On the other hand, defendant insists that the evidence sustains his position of consistent rejection of the alleged contract. He explains his acts of withdrawing the partnership funds and thereafter operating the business from his personal account as necessary steps in consequence of Burke's announced "intention of [never] returning" and the fact that withdrawals from the partnership account required the signature of both parties. Accordingly, he used the signed check forwarded by Burke to withdraw the balance in the partnership account, the sum of $1,887.19, and therewith paid off the accrued partnership bills, represented by outstanding checks totalling approximately $1,100 and a payroll of some $700. Defendant agrees that under the law either party could elect to dissolve the partnership, and that Burke had definitely so indicated in his notice to defendant, leaving defendant with no alternative but to accept Burke's decision in that regard. Therefore the notice of dissolution "by mutual consent" merely indicated that both partners had agreed to dissolve, but not that defendant acquiesced in Burke's "shotgun" terms coincident with his departure with the week-end receipts from the partnership business. Defendant further maintains that he never took the one unambiguous step that might have indicated acceptance of Burke's proposal, that is, payment or agreement to pay to Mrs. Burke the $100 weekly installment or the $2,500. Thus defendant insists that plaintiffs misconceive the alternative courses of action open to defendant following Burke's notice of his decision to withdraw from the partnership; that in addition to the two courses listed by plaintiffs, defendant had the additional one which he adopted--rejection of the proposed offer and consent to dissolution on terms to be thereafter determined, either through negotiations by the parties or by court decree.

The principal acts on which plaintiffs rely to support their theory of defendant's acceptance of the contract--defendant's use of the signed check to withdraw the balance in the partnership account and his publication of the notice of dissolution "by mutual consent"--were equivocal, capable of more than one construction, but readily support the trial court's finding that the parties had not entered into a contract. Rather, such acts may properly be viewed as reasonable [46 Cal. 2d 449] steps taken by defendant to forestall further adverse actions which might be undertaken by his partner, who had departed without notice, taking partnership funds without consent, leaving no address or method of contact, and indicating an intention never to return. In this connection, Burke testified that prior to his departure, he and defendant had discussed the question of dissolving the partnership, that defendant had not accepted his terms, and that he [Burke] had not taken the unbanked week-end receipts of the partnership business pursuant to any agreement with defendant. Following his return, Burke showed no interest in the partnership business or the accounting that defendant had submitted to him but simply stood on the proposition that despite his own inimical conduct in relation to maintenance of the partnership business, defendant's acts in protection of the business constituted an acceptance of his partner's arbitrary contract. Defendant's withdrawal of the partnership funds and their deposit in his personal account were of no personal benefit to him, since the evidence shows that such funds were used to pay off partnership liabilities. Accordingly, in response to defendant's cross-complaint the court adjudged that defendant had accounted for all of plaintiffs' share of copartnership money and that plaintiffs were estopped to assert any interest in values created by the partnership business after September 14, 1953. [3] The choice of conflicting inferences to be drawn from the evidence was for the trial court to make, and its determination based on the inferences drawn will not be disturbed on appeal. (Bruce v. Bruce, 71 Cal. App. 2d 641, 644 [163 P.2d 95]; Maslow v. Maslow, 117 Cal. App. 2d 237, 243 [255 P.2d 65]; see also Hamilton v. Pacific Elec. Ry. Co., 12 Cal. 2d 598, 602-603 [86 P.2d 829].)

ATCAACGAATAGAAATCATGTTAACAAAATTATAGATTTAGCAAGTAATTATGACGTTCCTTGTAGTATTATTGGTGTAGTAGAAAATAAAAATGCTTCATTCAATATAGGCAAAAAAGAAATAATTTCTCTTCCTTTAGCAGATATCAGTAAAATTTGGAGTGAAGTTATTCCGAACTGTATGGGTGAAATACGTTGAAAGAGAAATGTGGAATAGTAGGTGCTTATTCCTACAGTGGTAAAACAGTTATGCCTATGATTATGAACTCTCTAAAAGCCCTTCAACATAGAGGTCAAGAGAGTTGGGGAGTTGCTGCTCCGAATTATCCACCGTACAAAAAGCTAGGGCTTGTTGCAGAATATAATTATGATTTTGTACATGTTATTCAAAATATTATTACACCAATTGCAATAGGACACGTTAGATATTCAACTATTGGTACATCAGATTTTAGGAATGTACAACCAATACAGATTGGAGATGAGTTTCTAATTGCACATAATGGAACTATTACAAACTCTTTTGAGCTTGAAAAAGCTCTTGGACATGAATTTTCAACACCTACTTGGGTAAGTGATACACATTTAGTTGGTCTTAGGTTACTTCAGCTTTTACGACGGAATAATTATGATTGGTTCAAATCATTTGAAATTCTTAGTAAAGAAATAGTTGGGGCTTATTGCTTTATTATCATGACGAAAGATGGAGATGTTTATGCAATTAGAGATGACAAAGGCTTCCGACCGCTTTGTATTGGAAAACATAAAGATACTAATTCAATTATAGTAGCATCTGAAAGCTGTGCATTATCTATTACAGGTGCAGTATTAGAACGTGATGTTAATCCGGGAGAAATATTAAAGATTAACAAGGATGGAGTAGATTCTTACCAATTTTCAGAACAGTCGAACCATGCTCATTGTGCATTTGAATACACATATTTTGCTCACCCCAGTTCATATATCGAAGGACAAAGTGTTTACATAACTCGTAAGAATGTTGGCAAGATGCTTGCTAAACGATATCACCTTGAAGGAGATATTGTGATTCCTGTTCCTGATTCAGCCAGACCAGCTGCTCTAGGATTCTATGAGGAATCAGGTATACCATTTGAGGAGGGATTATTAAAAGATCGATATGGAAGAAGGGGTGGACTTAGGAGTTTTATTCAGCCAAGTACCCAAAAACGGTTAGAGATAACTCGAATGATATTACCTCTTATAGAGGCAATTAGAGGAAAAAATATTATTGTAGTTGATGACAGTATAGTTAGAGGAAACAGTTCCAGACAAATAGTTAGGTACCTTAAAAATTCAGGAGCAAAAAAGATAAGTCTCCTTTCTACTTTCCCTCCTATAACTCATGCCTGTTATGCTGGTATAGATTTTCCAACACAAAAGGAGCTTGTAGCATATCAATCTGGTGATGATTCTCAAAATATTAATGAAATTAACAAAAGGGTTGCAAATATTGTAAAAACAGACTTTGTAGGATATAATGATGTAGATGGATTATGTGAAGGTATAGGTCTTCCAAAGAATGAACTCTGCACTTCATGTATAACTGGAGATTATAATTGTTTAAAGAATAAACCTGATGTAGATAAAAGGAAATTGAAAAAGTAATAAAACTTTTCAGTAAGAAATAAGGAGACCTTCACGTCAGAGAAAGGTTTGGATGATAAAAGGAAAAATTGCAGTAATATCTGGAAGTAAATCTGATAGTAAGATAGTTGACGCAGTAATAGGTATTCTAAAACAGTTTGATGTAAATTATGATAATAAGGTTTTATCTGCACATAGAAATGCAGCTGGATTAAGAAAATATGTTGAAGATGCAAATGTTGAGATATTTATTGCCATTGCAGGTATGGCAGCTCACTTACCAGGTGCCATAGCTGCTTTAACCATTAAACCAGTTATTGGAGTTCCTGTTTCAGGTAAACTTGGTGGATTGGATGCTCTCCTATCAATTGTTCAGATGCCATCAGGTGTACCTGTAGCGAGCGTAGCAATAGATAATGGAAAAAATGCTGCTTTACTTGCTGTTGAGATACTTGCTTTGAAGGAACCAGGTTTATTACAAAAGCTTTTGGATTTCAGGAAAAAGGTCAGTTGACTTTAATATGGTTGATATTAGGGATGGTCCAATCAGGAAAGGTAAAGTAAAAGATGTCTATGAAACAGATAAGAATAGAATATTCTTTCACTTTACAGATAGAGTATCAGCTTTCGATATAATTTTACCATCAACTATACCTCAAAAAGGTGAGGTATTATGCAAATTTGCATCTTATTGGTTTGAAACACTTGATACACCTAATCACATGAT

The judgment is affirmed.

Gibson, C.J., Shenk, J., Carter, J., Traynor, J., Schauer, J., and Dooling, J. pro tem., fn. * concurred.

FN *. Assigned by Chairman of Judicial Council.